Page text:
Lasers / Laser Systems

Lasers / Laser Systems

Lasers in the Laboratory:

Pulsed Multi-Wavelength LaserLasers, which stands for Light Amplification by Stimulated Emission of Radiation, are sources of energy characterized by monochromaticity (aka spectral purity), beam coherence (light waves perfectly in phase and with the same polarization), and high average and peak intensity.

Each of these characteristics offers unique benefits for specialized applications in medical, commercial, or scientific fields, including interferometry; spectroscopy techniques, such as Raman and laser-induced breakdown spectroscopy; microscopy; and photochemistry. A laser system comprises an optical resonator to allow light to circulate and a gain medium for light amplification.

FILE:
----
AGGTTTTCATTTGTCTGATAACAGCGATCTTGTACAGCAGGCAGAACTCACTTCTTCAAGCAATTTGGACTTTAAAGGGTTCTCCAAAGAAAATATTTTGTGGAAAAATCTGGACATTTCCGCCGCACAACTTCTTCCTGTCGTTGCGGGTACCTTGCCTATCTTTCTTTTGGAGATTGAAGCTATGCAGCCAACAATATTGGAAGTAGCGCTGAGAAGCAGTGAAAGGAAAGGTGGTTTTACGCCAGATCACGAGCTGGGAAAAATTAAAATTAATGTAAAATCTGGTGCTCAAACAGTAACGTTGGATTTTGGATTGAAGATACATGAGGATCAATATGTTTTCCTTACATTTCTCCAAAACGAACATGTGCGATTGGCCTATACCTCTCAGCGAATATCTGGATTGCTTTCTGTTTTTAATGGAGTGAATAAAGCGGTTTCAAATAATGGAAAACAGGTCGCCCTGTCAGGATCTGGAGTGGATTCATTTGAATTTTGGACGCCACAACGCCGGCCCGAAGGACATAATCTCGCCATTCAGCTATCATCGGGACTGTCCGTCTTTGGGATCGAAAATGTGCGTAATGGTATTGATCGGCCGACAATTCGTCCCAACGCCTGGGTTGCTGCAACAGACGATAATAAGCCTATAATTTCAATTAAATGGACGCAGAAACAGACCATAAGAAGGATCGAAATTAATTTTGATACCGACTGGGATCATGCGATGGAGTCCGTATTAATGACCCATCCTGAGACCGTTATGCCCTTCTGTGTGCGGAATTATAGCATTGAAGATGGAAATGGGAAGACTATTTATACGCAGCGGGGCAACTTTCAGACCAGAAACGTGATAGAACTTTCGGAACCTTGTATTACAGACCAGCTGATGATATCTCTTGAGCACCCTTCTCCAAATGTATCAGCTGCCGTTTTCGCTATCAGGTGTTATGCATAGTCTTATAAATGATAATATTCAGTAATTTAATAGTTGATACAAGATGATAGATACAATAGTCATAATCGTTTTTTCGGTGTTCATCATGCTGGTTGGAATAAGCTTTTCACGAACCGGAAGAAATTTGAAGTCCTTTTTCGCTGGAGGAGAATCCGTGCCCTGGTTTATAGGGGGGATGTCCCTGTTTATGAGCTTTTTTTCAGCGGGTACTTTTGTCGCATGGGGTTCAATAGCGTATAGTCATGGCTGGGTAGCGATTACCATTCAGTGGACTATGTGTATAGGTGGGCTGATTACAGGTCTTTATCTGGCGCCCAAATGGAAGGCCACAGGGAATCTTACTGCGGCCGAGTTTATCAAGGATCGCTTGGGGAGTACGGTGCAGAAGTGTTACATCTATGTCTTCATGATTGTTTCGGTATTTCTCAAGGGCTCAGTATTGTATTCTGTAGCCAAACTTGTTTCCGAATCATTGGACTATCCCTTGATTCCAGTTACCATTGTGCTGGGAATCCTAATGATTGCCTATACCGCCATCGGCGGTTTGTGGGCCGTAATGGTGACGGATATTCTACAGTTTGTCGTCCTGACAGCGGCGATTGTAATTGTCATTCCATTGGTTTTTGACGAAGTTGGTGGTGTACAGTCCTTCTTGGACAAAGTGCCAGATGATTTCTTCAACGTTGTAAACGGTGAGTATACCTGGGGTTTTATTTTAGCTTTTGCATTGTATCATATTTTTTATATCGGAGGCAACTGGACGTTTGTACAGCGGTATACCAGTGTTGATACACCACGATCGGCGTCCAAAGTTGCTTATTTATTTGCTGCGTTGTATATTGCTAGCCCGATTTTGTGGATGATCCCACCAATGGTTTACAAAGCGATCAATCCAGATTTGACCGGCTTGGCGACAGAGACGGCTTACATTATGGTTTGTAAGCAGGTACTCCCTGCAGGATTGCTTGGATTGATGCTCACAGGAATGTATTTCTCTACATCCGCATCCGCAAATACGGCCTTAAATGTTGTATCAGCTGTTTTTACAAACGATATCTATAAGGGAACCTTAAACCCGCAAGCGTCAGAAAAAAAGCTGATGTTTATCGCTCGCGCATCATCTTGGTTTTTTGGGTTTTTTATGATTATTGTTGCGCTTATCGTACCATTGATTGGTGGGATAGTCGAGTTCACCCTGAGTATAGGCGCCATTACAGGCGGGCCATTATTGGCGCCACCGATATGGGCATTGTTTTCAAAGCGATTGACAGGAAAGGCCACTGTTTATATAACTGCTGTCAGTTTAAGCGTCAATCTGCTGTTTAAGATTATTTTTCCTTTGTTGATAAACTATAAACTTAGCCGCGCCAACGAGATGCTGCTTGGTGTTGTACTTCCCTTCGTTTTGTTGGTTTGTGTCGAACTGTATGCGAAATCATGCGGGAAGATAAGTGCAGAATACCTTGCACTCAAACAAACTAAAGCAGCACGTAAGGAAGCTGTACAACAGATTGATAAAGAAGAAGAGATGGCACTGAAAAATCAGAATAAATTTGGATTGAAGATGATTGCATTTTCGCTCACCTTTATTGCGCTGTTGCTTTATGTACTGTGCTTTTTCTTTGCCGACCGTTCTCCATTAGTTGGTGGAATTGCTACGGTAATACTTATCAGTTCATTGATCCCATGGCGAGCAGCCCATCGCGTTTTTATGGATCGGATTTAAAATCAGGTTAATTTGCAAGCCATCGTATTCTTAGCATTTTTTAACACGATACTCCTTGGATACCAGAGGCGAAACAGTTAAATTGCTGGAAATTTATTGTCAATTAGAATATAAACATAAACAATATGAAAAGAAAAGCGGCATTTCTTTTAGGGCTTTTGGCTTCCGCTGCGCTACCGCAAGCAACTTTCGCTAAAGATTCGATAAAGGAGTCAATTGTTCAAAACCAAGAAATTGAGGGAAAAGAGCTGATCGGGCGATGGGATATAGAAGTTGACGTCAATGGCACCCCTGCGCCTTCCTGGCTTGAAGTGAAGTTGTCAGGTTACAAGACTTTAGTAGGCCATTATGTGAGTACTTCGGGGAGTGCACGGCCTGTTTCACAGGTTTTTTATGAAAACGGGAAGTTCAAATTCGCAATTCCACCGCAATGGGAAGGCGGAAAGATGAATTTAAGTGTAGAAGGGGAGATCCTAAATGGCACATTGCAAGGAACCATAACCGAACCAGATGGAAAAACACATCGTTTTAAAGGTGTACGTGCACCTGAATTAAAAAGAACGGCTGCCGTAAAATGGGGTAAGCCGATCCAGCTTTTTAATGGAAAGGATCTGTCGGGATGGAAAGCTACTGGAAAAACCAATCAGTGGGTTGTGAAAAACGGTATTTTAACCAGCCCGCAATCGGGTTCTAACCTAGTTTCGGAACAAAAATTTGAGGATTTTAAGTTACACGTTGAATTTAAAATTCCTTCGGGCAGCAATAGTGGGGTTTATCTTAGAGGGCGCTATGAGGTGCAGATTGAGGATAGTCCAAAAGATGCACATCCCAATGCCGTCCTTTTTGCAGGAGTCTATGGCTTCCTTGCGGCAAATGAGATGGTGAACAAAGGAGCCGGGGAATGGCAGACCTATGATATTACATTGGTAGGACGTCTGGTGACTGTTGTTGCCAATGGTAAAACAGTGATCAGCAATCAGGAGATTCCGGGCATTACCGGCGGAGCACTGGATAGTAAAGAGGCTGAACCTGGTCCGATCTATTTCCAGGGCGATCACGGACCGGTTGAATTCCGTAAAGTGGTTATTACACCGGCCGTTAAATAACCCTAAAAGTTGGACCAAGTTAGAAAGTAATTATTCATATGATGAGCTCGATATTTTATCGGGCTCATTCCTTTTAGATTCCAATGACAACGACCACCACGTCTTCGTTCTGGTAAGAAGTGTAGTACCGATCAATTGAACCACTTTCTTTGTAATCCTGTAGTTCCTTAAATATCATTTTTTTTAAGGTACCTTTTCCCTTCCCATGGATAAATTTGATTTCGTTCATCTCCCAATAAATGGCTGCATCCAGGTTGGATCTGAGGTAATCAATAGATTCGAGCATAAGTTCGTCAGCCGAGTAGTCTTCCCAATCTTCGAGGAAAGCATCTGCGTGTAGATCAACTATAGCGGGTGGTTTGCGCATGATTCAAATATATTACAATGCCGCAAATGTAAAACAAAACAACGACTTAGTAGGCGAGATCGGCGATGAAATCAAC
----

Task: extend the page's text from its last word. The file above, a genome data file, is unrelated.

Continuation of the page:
How do I choose a laser or laser system?

Lasers are differentiated by the type of material they use to facilitate the laser action, which in turn points the user to the best system for his or her use. Solid-state lasers use a solid matrix such as Nd-YAG, Ti:Sapphire, or glass to produce high output power or very high beam quality and monochromaticity at lower power. Gas laser types include helium-neon (often used in interferometry), CO2, and excimer (useful in materials processing). Dye lasers and fiber lasers have the advantage of being tunable over a broad wavelength range. Semiconductor lasers, or laser diodes, are often used in laser absorption spectrometry.

Once the correct type of laser has been identified, it’s time to take a look at additional laser parameters.

Key features to keep in mind include:

  • Output power
  • Wavelength (with offerings from UV to NIR and FIR)
  • Beam quality
  • Beam intensity
  • Continuous or pulsed operation

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